Through this debut issue, we get to see a little about of the humanity as well as the brutality that has been left behind in these eternal children. There's a beautiful moment revealed between 2 of the older children, Yui and Lucas. In this moment is revealed the nature of their day to day like as well as how they had to adjust to their new environment. Their eternal life in a dead world, it is obvious from this conversation that time is meaningless. It got me thinking what most people would do if time was meaningless to how our lives eb and flow. The day to day life of the monsters is completely unencumbered by responsibility or purpose. They don't even seem too hard-up on the survival front as they are depicted eating rats later in the book. I guess those are in no short supply. But the rest of humanity? They have not seen hide nor hair in what must be decades. The exact time frame since the death of the last human at this point is unknown. Yet if I know Lemire, he's likely got some amazing lore to share about this world. That is to say, if past stories like Descender can be any indicator.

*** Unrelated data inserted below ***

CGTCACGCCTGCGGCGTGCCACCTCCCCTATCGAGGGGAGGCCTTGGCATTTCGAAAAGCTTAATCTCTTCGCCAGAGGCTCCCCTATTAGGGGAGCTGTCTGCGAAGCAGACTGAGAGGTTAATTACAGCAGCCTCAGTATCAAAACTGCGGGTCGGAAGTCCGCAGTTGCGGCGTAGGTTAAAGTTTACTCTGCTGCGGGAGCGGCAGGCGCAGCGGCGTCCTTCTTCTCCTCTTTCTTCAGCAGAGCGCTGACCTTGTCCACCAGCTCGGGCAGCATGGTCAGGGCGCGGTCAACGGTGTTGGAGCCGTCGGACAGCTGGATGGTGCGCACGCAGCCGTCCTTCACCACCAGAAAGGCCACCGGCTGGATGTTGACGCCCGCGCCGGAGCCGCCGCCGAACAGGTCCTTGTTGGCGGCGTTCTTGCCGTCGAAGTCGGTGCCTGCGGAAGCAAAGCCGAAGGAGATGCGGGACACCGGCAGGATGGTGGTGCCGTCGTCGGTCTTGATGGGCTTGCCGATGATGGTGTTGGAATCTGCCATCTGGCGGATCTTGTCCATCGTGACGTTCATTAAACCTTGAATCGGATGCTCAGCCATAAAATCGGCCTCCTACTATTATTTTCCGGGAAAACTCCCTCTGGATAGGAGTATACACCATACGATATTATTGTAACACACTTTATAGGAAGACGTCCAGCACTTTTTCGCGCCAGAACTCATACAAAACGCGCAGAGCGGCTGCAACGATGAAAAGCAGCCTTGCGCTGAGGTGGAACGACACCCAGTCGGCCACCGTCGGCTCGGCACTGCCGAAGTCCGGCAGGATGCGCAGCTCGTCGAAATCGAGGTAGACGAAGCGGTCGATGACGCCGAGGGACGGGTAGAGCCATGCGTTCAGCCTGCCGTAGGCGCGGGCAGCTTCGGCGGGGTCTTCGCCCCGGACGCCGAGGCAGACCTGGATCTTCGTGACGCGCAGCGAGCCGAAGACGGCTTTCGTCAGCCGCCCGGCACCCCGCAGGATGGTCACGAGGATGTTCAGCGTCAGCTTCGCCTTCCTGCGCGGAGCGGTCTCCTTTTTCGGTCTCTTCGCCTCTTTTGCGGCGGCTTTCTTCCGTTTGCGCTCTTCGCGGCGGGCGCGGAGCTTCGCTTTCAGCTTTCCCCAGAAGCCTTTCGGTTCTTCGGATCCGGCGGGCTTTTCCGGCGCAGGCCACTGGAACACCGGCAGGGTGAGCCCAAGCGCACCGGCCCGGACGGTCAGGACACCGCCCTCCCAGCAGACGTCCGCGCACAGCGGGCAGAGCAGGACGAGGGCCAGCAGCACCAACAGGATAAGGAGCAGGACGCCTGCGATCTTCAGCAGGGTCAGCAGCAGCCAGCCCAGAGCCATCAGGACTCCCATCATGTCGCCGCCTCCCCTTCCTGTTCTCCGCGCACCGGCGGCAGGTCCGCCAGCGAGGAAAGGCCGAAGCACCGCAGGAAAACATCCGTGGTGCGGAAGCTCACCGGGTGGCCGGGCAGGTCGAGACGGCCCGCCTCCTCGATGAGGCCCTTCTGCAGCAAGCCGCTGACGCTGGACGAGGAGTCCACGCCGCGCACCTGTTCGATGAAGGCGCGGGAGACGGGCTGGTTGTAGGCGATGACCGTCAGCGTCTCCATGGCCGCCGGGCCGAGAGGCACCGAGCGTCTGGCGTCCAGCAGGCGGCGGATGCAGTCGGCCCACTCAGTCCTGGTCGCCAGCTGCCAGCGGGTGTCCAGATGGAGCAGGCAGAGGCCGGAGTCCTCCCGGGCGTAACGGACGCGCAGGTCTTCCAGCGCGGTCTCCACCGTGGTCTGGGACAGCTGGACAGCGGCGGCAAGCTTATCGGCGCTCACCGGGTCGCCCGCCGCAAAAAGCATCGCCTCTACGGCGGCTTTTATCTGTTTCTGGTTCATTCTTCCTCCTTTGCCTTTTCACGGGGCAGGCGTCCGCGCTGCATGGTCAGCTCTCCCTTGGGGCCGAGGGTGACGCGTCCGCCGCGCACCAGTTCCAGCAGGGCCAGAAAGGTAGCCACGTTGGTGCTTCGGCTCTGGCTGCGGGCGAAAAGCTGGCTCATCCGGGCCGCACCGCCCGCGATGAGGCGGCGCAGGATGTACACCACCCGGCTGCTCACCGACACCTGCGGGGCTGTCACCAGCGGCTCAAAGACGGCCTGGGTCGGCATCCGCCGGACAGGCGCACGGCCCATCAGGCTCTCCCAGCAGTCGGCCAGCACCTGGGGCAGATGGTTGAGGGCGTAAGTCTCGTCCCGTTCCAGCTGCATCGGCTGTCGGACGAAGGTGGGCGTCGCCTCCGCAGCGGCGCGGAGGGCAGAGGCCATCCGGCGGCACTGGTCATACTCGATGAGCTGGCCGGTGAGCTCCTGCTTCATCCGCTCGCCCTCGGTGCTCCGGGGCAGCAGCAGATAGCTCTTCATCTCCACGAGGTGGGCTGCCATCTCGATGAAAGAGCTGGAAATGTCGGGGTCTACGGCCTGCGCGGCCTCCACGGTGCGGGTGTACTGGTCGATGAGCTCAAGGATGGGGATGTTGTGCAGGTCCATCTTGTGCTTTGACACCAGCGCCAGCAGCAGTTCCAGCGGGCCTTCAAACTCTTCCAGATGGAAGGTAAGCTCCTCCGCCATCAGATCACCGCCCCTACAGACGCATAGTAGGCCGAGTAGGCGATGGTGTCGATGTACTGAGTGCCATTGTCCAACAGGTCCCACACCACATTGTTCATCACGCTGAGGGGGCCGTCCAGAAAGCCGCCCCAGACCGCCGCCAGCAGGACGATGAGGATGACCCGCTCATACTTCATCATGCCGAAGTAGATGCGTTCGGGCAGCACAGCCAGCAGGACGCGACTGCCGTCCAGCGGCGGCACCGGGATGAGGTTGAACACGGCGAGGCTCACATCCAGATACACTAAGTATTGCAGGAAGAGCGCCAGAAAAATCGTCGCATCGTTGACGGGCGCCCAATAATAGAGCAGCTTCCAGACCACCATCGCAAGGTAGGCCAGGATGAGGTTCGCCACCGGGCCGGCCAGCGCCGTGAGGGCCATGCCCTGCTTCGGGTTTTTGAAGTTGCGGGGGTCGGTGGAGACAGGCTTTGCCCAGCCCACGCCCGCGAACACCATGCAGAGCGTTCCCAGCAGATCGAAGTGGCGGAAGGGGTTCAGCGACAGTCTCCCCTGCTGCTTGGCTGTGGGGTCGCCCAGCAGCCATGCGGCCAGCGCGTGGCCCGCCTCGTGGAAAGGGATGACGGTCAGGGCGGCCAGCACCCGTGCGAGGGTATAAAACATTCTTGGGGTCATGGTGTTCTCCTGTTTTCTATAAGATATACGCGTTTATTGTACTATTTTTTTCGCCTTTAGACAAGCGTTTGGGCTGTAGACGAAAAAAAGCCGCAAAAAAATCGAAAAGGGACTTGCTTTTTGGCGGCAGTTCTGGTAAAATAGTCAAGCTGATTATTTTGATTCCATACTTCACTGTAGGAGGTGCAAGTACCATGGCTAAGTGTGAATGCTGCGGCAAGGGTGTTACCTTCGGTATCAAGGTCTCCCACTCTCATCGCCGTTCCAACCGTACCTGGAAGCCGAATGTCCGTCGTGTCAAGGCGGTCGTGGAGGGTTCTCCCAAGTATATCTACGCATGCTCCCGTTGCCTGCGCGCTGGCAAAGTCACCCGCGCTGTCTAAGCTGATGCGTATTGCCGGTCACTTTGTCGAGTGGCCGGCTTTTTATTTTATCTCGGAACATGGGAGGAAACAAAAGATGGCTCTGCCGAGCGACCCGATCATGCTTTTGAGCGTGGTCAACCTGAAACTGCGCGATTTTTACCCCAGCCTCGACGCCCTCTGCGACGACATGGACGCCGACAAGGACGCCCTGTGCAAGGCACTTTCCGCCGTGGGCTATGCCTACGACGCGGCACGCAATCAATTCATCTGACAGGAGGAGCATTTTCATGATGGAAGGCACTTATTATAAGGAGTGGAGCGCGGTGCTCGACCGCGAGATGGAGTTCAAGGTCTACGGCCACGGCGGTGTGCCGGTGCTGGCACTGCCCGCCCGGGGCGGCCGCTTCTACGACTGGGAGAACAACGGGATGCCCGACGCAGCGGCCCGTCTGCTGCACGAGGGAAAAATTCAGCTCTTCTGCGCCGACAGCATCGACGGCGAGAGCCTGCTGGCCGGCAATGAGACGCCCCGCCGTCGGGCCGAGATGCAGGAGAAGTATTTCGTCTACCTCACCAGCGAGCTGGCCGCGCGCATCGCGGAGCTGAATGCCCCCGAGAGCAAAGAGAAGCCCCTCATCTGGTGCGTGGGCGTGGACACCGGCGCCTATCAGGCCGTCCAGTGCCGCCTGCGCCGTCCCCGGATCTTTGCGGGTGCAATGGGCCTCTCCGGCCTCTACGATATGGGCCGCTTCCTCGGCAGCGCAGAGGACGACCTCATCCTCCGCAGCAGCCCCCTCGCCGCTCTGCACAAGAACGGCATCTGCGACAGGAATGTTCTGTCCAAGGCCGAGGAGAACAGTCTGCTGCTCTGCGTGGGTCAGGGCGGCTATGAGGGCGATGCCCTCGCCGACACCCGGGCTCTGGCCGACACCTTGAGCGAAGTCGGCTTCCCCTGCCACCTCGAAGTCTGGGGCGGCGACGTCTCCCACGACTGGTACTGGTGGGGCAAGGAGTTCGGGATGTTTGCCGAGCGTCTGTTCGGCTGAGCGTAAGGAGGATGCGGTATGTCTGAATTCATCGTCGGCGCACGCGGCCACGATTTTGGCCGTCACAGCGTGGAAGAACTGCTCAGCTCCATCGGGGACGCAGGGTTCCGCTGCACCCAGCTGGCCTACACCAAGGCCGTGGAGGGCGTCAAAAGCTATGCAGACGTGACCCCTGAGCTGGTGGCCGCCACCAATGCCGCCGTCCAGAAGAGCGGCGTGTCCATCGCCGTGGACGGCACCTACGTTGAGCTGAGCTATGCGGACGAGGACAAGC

I am very excited to see where this story was headed. I was reminded of The Wrenchies by Farrel Dalrymple while I read this issue. Simply due to that quiet atmosphere created by the illustration and narration. Or perhaps its the fact that its a story centered on odd children. Hard to say! I tried to keep all spoilers out of this article and will endeavor to do so in the future. More reviews to come. I wish I could assign a numbered rating to comics but that just isn't me. I think if I had to, I would give this issue 3 out of 3 crowns for leaving me enough curiosity to read the next issue. A thoroughly enjoyable introduction to the series.